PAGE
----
Council Passes Linkage Fee Ordinance After Years of Discussion

The City Council voted to enroll a Linkage Fee ordinance for residential and commercial properties after many years of discussion – and some rather intense negotiations over the last two weeks.

The Council voted 10-1 Monday night to enroll the Linkage Fee ordinance, with Councilor Gerly Adrien voting against. Linkage Fees are a surcharge on, in this case, commercial and residential development, and for Everett, the money collected would only be able to go to funding affordable housing projects.

The matter came before the Council after having hit the agenda two weeks ago, and many legislators seeing changes for the first time made by Mayor Carlo DeMaria. That put a road block in the discussion, with the mayor advocating for quick action. After a Committee meeting last week that went into detail, the matter was brought forward on Monday night again.

This time, Councilor Michael McLaughlin moved to amend the ordinance fee structure, along with Councilor Fred Capone amending some language in the ordinance.

“Several hundred thousand dollars were brought in to fund affordable housing on Monday night by the Council’s actions and this compromise,” said McLaughlin. “It will bring millions to the City going forward and will entice developers to want to build more affordable housing on their own as well. It was a win-win for the City and for developers. Developers I talked to seem very satisfied with the compromise plan and don’t feel we’re being unfair with them.”

The compromise plan sets a $2 per square foot Linkage Fee for all commercial projects over 15,000 sq. ft. – both in the queue and coming in the future. The residential portion was what caused the most wiggle-power. As part of the new fee compromise, all projects that have received Board approval, but not a building permit (which is the cutoff) will pay $500 per unit, unless their project includes 15 percent affordable housing units. If there is 15 percent, the $500 fee is waived. The transition fee would have to be paid within five years. For projects coming after the ordinance is ordained, which is expected at the Feb. 22 Council meeting, the residential fee would be $1,000 per unit and developers would have seven years to pay the full fee.

That would apply even to small projects like the conversion of a one-family to a two-family. Such a conversion, which is quite common now in Everett, would result in a $1,000 payment under the new fee structure.

McLaughlin said there were approximately 3,000 units in the queue that would be affected by the $500 per unit transition fee.

The transition fee for projects in the queue was a major concern earlier on when Mayor Carlo DeMaria’s plan surfaced two weeks ago and it contained fees that would be assessed on many projects currently.

On Monday, Councilor Rosa DiFlorio said it was hard to agree with putting fees on those that have already gone through the Zoning Board and Planning Board process. She did, however, agree to the compromise.

“The Committee did not make a recommendation and that’s because there was a lot that we didn’t agree with,” she said. “We agree with establishing a Linkage Fee, but we didn’t agree with the retroactive part. That wasn’t fair.”

The new fee structure compromise from McLaughlin passed 9-2, with Adrien and Councilor Michael Marchese voting against.

Councilor Fred Capone moved to amend the ordinance to put the power to administer the program with the City Council and not Inspectional Services (ISD). Capone said he felt that’s a power that should remain with an elected body, and not be delegated to a City Department.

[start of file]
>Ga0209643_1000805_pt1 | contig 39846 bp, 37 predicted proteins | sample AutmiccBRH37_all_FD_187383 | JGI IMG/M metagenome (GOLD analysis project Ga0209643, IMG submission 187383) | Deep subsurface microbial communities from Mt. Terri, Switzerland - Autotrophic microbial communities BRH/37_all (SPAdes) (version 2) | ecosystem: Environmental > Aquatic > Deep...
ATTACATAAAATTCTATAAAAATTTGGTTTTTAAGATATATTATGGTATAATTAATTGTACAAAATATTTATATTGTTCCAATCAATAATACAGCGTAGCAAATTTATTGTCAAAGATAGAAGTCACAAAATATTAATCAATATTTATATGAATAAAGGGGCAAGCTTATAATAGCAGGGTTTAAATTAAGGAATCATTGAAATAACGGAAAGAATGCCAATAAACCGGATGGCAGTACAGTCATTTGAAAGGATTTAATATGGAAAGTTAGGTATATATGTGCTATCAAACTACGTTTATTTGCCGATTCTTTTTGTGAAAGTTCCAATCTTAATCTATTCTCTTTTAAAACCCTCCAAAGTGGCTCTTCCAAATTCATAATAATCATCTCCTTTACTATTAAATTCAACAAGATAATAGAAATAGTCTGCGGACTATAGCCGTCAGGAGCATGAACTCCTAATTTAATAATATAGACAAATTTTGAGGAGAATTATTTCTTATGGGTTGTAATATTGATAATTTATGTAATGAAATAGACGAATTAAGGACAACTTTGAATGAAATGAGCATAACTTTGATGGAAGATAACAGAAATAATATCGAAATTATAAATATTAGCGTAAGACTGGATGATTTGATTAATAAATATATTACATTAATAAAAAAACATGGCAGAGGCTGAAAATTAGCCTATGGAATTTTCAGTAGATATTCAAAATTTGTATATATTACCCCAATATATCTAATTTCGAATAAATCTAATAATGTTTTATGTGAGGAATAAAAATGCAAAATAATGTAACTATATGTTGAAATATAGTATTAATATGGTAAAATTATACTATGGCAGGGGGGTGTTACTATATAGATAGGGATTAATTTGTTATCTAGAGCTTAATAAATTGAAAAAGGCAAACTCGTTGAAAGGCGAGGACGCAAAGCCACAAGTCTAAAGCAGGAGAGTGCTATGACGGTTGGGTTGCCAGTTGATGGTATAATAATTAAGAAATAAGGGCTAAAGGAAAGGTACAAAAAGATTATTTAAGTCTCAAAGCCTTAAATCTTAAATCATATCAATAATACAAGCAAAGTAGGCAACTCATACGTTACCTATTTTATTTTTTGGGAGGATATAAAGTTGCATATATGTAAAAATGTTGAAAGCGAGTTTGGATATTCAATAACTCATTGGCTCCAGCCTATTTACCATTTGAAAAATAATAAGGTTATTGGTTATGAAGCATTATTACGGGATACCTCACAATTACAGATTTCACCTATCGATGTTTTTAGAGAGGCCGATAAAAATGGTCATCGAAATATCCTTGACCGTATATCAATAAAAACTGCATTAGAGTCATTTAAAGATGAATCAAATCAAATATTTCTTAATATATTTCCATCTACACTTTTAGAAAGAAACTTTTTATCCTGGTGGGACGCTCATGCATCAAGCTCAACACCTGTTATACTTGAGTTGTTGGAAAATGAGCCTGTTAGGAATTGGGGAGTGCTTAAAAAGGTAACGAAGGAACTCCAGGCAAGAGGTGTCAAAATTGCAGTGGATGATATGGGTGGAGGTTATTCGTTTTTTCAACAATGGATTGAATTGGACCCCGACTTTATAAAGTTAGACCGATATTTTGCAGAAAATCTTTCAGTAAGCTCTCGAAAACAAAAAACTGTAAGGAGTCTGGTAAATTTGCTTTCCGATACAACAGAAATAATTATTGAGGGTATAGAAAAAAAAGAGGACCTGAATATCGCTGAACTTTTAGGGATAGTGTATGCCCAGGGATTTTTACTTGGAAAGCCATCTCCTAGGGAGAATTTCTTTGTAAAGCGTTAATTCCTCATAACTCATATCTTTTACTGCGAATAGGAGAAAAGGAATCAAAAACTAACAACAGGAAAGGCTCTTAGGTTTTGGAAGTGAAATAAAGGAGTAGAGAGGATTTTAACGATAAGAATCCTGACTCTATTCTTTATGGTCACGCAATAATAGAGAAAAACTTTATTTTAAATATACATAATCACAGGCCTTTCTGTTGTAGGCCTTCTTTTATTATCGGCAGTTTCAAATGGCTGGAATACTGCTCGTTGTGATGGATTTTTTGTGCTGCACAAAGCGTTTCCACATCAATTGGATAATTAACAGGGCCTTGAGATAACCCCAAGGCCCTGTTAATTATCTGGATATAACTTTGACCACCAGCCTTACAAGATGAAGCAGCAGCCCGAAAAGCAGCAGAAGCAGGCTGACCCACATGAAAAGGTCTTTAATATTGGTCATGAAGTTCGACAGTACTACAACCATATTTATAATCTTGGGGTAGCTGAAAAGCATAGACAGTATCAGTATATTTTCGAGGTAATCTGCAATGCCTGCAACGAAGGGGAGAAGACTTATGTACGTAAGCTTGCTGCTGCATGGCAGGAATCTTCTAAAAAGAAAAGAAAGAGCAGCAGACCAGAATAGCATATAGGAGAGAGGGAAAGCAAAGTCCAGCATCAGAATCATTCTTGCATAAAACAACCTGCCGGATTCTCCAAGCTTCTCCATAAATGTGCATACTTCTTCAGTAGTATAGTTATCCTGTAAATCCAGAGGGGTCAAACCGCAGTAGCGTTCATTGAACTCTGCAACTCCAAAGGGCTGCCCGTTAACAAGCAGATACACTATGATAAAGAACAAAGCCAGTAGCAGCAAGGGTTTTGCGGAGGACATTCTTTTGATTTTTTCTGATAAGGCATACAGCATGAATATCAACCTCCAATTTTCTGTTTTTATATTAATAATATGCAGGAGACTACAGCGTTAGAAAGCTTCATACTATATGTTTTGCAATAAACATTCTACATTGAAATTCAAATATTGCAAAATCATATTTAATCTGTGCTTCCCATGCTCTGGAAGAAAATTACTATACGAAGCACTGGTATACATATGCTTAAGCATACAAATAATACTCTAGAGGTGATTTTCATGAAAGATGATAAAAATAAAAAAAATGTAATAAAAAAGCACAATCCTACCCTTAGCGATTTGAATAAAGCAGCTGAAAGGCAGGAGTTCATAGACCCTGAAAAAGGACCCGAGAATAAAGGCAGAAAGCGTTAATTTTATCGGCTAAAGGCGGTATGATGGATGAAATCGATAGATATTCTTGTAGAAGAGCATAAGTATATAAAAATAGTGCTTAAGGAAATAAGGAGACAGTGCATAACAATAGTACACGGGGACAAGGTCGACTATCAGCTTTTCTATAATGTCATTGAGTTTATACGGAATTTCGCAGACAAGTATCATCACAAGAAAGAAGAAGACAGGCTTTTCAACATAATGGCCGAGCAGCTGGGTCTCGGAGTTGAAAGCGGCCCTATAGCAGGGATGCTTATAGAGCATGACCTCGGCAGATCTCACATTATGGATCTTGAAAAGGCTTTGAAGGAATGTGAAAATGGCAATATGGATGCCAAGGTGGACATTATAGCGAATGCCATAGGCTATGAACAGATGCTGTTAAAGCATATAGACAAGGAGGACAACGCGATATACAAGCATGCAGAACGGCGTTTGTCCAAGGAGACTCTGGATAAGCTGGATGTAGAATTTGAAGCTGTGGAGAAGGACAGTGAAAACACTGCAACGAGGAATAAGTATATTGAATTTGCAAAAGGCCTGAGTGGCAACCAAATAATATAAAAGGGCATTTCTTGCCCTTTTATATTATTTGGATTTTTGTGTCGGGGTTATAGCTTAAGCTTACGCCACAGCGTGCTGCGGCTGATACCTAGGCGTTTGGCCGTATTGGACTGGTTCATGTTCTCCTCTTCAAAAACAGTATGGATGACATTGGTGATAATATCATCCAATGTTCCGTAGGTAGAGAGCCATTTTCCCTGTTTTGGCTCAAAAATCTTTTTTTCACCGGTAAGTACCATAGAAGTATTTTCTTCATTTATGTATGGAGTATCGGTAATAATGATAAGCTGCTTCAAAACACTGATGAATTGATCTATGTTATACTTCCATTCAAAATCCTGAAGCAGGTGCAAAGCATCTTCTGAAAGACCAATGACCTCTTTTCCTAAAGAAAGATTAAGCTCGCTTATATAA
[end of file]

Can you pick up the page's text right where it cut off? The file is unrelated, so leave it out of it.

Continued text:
His revision passed 7-3.

Meanwhile, Councilor Gerly Adrien focused in on the history of the Linkage process, which goes back many years and includes a commissioned study done for the City in 2019. That process actually started in 2016 when the City got approval by Home Rule Petition from the State Legislature to create a Linkage Fee. However, in those five years, a local ordinance could never get accomplished. The 2019 study sought to get things moving, but again the matter stalled out until just recently – when the City, badly in need of revenues due to COVID-19 losses, began to hustle in order to collect some significant money from projects coming down the pipeline.

The 2019 study had not been widely discussed, and Adrien was able to learn from Attorney Jonathan Silverstein, a consulting attorney for the City, about the recommendations in the report.

The report cited Linkage Fees in Boston of $11 per sq. ft.; in Somerville of $12.46 per sq. ft.; and in Barnstable of $9 per square foot. The recommendation in Everett to remain competitive was around $4-$8 per square foot.

The current proposal came in at $2 per sq. ft. for commercial properties.

Some developers were not entirely happy with the process of hitting those that were already in the process of starting construction – but were still waiting on a building permit.

John Tocco, who is about to begin work on The 600 on Broadway, said he agrees with Linkage Fees in Everett, but felt it put developers in a tough spot to require them after Board approvals.

“Construction is risky and banks and investors look for certainty,” he said. “What happens when the rules get changed this late in the game when a project is still under review, but approvals have been achieved and a groundbreaking has happened, is that certainty the City should provide is eliminated. It begs a lot of new questions from bankers and lenders.”

The long-stewing ordinance could be ordained and become law if voted in at the Feb. 22 Council meeting, and then signed by Mayor Carlo DeMaria.

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